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Posts Tagged ‘Durango’

This one month / 3000 mile trip started in Denver on 1st September and it’s now the half-way point and I’m in Helena, the capital of Montana, the 4th largest state by area but the 44th by population. Walking around the deserted city (pop 28k!) on a Saturday afternoon was proof enough of the state’s low density. I’ve already driven 2500 miles, so it will come in way over 3000! Anyway, here’s a resume of the first part. I’ve tried inserting photos but the iPad doesn’t seem to want to, so you’ll have to wait until my return or look at my daily tweets http://www.twitter.com/TootingGareth…..

Denver is a delightful city and exceeded my expectations. For a mid-West Colorado city, it’s sophisticated and cool with great art and food. My B&B was an old mansion located right in the Civic Centre and the owner made spectacular & original breakfast dishes and provided excellent restaurant recommendations. The Art Museum, with its new Daniel Libeskind wing, is one of the world’s greatest; in addition to an unrivalled collection of Western US art, there were four temporary exhibitions and I had to drag myself away. Over in the Botanical Garden, glass sculptor Dale Chihuly has scattered his works amongst the flora and fauna, as he did at Kew but with more water here it was more effective. He comes from Seattle so a stop at his museum is a must later in the trip.  When you’re in a State capital, a visit to its Capitol building is a must. They all seem to have the same shape, modelled on the US Capitol, but each has its own decorative spin and Colorado’s was a fine example. My second day was spent in the Rocky Mountain National Park which was a thrilling introduction to my 16 days in the mountains, though when I got to have lunch at 12,000 ft I was feeling a bit light-headed. I’d have liked another night in mile high Denver (and high in another sense now that marijuana is legal and sold in all sorts of forms on main street!).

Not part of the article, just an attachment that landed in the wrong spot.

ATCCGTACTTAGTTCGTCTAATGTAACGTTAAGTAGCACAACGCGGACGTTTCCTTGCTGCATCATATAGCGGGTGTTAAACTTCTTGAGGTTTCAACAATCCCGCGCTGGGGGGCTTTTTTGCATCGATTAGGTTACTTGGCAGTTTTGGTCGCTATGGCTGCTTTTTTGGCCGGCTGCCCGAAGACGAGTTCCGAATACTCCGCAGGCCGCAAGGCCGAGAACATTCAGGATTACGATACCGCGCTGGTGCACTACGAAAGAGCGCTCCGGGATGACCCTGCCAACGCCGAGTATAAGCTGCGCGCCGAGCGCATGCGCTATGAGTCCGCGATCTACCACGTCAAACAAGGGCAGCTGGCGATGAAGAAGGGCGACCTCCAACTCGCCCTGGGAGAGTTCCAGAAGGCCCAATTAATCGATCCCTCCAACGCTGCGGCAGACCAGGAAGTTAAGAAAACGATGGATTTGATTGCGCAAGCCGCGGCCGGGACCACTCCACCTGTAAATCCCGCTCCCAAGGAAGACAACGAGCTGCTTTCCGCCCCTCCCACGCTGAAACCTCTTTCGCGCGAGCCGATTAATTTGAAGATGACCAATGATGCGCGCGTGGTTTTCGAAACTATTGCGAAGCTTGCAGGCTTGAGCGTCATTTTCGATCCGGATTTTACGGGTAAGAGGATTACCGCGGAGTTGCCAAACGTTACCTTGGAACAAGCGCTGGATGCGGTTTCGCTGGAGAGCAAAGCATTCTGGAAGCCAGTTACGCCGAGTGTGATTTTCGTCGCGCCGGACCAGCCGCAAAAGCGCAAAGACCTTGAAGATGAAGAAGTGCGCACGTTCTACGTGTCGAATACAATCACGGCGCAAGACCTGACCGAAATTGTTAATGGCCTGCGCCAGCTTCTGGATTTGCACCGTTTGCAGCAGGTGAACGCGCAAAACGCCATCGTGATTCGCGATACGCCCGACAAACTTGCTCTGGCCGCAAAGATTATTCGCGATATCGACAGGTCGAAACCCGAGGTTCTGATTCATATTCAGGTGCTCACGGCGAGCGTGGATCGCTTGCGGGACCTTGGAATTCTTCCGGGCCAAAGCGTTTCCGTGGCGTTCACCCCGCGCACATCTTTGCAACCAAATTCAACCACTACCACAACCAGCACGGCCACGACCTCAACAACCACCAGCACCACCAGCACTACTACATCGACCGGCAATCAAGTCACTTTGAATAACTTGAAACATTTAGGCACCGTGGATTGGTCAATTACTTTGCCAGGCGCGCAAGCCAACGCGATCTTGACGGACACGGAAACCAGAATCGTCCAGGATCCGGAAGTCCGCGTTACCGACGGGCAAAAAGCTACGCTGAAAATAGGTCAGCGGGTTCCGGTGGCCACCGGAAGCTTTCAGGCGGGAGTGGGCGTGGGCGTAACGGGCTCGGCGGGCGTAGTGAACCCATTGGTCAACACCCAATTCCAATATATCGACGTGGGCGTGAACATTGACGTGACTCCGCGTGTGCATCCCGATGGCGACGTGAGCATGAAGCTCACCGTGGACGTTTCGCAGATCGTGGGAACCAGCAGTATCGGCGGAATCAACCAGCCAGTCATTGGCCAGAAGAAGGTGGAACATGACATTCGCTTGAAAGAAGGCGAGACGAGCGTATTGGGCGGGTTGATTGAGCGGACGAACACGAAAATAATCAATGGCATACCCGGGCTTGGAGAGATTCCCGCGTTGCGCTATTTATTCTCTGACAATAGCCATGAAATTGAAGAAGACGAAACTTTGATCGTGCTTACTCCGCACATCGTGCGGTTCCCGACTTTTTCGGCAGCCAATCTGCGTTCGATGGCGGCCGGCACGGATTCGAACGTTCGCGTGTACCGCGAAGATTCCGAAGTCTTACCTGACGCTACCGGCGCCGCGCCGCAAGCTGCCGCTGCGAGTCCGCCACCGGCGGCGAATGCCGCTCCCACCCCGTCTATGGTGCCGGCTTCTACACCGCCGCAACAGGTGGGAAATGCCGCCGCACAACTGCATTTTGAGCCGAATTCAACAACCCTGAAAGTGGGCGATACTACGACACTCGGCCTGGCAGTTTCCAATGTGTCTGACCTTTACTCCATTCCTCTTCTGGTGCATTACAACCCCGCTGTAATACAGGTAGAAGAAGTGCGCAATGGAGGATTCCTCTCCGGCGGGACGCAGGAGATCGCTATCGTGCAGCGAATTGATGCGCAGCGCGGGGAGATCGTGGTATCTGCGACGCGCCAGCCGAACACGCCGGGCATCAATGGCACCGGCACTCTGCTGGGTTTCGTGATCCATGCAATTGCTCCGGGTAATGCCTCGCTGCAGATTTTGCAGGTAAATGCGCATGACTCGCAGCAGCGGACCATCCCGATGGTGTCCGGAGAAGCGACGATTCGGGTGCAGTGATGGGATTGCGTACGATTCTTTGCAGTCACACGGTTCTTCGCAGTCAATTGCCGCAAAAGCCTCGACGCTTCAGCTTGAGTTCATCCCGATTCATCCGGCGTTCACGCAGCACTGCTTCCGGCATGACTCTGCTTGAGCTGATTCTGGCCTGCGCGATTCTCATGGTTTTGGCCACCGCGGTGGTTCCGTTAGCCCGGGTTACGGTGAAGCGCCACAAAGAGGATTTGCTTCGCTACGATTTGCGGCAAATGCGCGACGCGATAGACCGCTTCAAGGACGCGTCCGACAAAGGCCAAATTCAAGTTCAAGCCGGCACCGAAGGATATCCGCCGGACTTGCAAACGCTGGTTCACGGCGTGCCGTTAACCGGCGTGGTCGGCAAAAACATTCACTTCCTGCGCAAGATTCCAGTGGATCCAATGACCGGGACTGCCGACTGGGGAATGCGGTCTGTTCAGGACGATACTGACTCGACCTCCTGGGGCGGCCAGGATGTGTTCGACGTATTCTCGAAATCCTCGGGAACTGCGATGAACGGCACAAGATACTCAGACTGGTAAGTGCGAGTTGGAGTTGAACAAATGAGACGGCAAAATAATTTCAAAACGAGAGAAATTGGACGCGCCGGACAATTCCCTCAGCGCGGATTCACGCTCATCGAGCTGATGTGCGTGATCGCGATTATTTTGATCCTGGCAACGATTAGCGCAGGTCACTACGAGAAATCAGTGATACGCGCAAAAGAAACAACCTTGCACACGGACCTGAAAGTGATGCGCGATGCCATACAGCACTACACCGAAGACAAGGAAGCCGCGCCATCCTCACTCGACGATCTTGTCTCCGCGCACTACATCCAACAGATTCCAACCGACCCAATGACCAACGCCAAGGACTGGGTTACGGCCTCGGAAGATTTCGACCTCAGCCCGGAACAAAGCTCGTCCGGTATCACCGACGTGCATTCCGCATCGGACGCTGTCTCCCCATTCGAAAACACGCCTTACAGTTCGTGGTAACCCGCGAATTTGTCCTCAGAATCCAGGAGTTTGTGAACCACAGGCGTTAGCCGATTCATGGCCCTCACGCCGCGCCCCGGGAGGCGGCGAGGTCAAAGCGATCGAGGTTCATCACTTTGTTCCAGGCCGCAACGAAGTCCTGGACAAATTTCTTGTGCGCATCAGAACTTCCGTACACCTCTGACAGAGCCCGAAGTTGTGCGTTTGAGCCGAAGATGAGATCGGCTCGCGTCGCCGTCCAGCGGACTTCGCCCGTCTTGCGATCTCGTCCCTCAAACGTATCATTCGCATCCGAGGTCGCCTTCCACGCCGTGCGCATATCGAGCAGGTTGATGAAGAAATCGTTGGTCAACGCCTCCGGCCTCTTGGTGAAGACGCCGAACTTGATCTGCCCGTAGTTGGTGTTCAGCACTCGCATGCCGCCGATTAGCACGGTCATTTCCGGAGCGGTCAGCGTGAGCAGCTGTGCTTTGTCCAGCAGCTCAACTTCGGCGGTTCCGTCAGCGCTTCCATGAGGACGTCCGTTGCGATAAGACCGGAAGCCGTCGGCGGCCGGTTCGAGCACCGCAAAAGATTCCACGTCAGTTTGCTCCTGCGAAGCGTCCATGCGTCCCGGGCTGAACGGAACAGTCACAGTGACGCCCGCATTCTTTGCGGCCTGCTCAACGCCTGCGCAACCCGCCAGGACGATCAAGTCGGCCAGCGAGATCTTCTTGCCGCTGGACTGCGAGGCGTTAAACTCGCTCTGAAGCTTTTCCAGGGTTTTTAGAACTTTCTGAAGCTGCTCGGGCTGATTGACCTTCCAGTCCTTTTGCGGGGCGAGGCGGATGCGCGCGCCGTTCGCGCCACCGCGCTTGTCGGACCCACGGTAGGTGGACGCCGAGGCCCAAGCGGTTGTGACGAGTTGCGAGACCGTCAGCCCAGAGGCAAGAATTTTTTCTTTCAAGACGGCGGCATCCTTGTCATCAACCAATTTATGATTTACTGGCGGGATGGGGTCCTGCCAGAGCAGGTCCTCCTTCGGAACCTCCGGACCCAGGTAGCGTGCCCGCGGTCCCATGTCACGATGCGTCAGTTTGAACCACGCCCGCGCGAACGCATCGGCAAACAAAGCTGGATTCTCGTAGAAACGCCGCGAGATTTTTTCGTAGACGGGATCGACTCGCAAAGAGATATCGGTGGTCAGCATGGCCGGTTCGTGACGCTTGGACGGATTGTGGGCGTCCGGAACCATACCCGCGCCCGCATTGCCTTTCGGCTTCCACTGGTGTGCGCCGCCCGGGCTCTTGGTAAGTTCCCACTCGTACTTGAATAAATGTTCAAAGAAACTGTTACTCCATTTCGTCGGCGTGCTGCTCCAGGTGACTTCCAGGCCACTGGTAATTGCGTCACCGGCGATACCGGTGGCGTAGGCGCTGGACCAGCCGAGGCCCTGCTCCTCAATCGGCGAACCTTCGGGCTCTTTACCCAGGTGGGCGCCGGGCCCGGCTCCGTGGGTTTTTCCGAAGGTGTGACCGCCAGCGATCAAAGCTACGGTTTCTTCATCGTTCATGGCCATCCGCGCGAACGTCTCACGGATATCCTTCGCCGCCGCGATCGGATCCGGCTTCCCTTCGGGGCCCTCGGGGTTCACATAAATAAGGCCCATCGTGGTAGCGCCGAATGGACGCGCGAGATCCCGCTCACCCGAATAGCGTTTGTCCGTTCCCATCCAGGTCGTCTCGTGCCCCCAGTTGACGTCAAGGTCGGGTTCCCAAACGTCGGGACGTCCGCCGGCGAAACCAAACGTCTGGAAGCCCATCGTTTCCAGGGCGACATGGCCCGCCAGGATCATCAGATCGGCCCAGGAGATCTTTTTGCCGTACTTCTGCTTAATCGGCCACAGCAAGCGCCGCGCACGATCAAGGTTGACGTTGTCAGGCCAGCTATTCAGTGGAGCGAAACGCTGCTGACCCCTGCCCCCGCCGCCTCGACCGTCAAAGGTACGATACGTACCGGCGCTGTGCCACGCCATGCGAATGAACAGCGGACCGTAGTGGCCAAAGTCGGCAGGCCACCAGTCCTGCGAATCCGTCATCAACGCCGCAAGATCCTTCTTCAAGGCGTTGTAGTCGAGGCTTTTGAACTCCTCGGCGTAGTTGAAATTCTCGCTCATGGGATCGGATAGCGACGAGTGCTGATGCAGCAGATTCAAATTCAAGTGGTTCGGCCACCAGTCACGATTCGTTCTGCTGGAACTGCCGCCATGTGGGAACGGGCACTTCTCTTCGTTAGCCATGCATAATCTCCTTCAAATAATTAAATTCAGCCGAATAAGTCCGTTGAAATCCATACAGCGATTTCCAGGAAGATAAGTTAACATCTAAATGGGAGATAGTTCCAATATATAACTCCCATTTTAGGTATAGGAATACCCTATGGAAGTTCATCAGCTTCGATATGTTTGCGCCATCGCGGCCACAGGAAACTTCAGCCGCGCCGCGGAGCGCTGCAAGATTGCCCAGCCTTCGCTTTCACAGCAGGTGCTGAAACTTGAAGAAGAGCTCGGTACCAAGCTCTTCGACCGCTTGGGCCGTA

The first part of the journey to Durango, 350 miles south-west, was a bit dull, following the highway to get some distance behind me. Then a stop at the Great Sand Dunes National Park brought the first scenic spectacle (sand dunes in The Rockies!) and the rest of the journey through the San Juan mountain range was lovely. Durango is a bit touristy, and the food a disappointment after Denver, but The General Palmer Hotel was a pleasant period piece and I had selected Durango anyway as a base for two trips, the first of which was to Mesa Verde NP. The landscape of canyon and table (mesa) isn’t the main reason for visiting it; its the remnants of 3300-year-old settlements, abandoned mysteriously 700 years ago. The first settlers occupied the mesa (table) top, but they later moved to precarious buildings built into the cliffside (security?). A fascinating trip. The second trip was a ride on the Durango-Silverton narrow gauge steam railroad, first built in the late 19th century, when silver was mined at one end and transported to the other. It isn’t much more than 50 miles, but at 13mph rising 3000 ft in the Rockies, it takes 3.5 hours! I chose to ride it both ways in the more comfortable period car with external platform and hostess service, which was a great choice as it was spectacular but also very sociable. A treat.

I started early on the 400-mile trip to Salt Lake City when I discovered both Arches and Canyonlands NPs were en route, thinking I’d make a stop at one.  Arches was like a moonscape, acres of red stone of all shapes and sizes (only some of which form arches) scattered amongst the desert landscape. I decided I had enough time to take a look at neighbouring Canyonlands , but wasn’t expecting to be quite so blown away by the vast expanse of canyons that take your breath away as soon as you set eyes on them when you walk to the edge of the tableland. I stayed so long I arrived late in Salt Lake City, having to navigate myself to my B&B in the dark and miss dinner!